President Trump’s voter fraud commission will gather for its inaugural meeting Wednesday following weeks of controversy and criticism surrounding the panel’s mission and recent requests to states.
The White House an agenda for the first meeting of the Presidential Commission on Election Integrity, which will take place Wednesday morning in the Eisenhower Executive Office Building.
Those tapped to sit on the voter fraud commission — a dozen people have been named so far — will first be sworn in and then hear remarks from Vice President Mike Pence, who serves as the panel’s chairman.
Commissioners will then participate in a one-hour discussion led by commission Vice Chairman Kris Kobach, the Kansas secretary of state. During that time, the commissioners are expected to talk about the panel’s mission, its bylaws and operating procedures, future meetings, and possible topics for the voter fraud commission to address.
Trump created the voter fraud commission on May 11 after alleging that millions of illegal immigrants cast votes for Hillary Clinton in the 2016 election.
The commission is tasked with studying vulnerabilities in the voting systems that could lead to voter fraud and also plans to examine concerns about voter suppression and other voting irregularities.
Since its creation the commission has been the subject of controversy.
Many objected to Trump’s decision to form a panel dedicated to investigating voter fraud, since research shows in-person voter fraud is historically rare.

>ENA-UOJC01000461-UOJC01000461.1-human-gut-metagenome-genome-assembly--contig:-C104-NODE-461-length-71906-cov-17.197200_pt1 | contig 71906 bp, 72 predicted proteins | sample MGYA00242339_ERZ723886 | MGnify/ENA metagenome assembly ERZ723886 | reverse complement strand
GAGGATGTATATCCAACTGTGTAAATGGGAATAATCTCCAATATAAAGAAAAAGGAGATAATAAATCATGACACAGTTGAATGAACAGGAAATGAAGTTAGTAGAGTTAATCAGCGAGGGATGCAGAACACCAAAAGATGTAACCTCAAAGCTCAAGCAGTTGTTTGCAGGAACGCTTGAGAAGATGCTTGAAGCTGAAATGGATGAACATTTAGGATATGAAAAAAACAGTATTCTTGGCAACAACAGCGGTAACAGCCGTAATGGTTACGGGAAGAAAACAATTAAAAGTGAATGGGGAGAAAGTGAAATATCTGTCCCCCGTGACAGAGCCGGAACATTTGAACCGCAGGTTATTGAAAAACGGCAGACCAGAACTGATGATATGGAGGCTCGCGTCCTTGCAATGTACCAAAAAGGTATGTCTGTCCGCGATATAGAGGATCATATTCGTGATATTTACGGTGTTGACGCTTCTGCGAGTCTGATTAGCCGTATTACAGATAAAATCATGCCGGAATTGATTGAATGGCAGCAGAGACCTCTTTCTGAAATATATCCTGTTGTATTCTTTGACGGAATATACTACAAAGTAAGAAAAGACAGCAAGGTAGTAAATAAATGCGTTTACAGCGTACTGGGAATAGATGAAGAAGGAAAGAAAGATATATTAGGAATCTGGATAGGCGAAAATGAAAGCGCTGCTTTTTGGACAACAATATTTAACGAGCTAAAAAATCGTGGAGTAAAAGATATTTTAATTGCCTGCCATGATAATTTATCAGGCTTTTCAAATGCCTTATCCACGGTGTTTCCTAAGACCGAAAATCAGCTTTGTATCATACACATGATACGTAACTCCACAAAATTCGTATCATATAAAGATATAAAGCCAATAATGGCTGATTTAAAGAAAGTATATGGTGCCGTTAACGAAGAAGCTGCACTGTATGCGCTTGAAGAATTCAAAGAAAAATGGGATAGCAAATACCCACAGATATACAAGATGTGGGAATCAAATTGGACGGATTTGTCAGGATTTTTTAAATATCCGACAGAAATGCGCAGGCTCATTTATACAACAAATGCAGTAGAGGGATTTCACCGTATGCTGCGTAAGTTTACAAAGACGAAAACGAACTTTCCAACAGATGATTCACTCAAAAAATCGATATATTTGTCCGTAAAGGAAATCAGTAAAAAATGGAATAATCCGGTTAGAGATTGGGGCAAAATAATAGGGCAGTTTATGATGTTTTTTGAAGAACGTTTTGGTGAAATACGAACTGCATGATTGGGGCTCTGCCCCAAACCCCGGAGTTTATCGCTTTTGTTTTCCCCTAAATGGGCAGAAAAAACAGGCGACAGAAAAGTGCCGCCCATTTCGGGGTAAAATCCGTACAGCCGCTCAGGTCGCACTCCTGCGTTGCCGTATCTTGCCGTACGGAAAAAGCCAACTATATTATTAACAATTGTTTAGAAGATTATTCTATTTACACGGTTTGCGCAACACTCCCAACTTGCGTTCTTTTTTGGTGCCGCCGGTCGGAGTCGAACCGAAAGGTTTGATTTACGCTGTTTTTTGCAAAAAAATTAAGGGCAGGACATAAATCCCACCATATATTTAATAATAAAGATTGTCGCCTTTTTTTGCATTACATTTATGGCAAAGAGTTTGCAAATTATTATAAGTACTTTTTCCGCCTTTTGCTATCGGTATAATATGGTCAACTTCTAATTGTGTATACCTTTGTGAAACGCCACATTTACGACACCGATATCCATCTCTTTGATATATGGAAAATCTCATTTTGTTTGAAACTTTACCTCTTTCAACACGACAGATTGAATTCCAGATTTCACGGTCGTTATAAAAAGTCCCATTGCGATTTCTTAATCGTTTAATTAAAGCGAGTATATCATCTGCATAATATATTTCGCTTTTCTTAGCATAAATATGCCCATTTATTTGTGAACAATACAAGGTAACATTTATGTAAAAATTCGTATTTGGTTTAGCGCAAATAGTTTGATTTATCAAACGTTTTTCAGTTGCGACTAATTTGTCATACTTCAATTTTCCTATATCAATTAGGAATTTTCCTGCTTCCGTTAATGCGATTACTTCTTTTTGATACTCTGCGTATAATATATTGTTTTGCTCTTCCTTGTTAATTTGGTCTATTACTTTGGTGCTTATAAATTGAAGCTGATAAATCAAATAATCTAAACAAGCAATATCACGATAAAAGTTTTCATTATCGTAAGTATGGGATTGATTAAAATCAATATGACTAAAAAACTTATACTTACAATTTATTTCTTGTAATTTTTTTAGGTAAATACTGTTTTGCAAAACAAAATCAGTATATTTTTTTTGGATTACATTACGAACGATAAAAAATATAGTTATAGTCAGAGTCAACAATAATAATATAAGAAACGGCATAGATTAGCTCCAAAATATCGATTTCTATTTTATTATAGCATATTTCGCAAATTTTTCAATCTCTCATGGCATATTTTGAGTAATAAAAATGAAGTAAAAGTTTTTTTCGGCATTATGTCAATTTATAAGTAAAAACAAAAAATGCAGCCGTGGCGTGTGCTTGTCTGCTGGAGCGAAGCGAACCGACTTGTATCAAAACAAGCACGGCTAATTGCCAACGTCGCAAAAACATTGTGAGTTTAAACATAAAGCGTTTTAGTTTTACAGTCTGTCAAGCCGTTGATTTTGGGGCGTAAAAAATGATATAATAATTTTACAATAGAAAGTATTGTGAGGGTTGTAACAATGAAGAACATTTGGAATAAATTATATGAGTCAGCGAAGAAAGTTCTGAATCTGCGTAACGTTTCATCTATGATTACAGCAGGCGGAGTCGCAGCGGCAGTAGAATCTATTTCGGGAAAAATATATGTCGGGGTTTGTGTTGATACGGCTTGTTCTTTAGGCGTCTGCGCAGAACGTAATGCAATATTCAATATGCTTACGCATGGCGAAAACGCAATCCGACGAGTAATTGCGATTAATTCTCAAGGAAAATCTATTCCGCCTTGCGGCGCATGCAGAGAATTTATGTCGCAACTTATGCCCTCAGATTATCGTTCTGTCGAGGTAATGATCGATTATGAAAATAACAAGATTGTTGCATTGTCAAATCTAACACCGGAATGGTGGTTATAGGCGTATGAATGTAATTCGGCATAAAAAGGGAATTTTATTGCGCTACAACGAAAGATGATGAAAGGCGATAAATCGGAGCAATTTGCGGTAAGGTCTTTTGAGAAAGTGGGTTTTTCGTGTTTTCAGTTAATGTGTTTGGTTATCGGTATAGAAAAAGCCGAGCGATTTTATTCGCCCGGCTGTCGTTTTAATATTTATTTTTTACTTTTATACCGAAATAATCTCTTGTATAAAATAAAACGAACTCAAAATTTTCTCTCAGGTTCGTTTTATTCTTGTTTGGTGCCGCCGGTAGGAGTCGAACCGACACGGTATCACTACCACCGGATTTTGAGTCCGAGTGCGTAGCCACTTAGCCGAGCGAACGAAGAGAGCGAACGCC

Then, last month, Kobach sent letters to all secretaries of state asking them to turn over publicly available voter-roll data to the commission.
Kobach requested the full names of all registered voters, their addresses, dates of births, the last four digits of their Social Security numbers, voting history, and other personal information.
Forty-four states refused parts of Kobach’s request, and the White House received a flood of comments from the public objecting to Kobach’s appeal.
Last week, the White House more than 100 pages of comments submitted to the voter fraud commission from June 29 to July 11, the majority of them negative.
Kobach’s own participation in the commission has been heavily scrutinized.
The Kansas secretary of state is a leading advocate of strict voter ID laws, and he’s helped craft some of the strictest voting laws in the country.
Since he was elected Kansas secretary of state in 2010, the ACLU has filed four lawsuits against Kobach.
A federal judge slapped Kobach with a $1,000 fine last month for “presenting misleading arguments in a voting-related lawsuit.”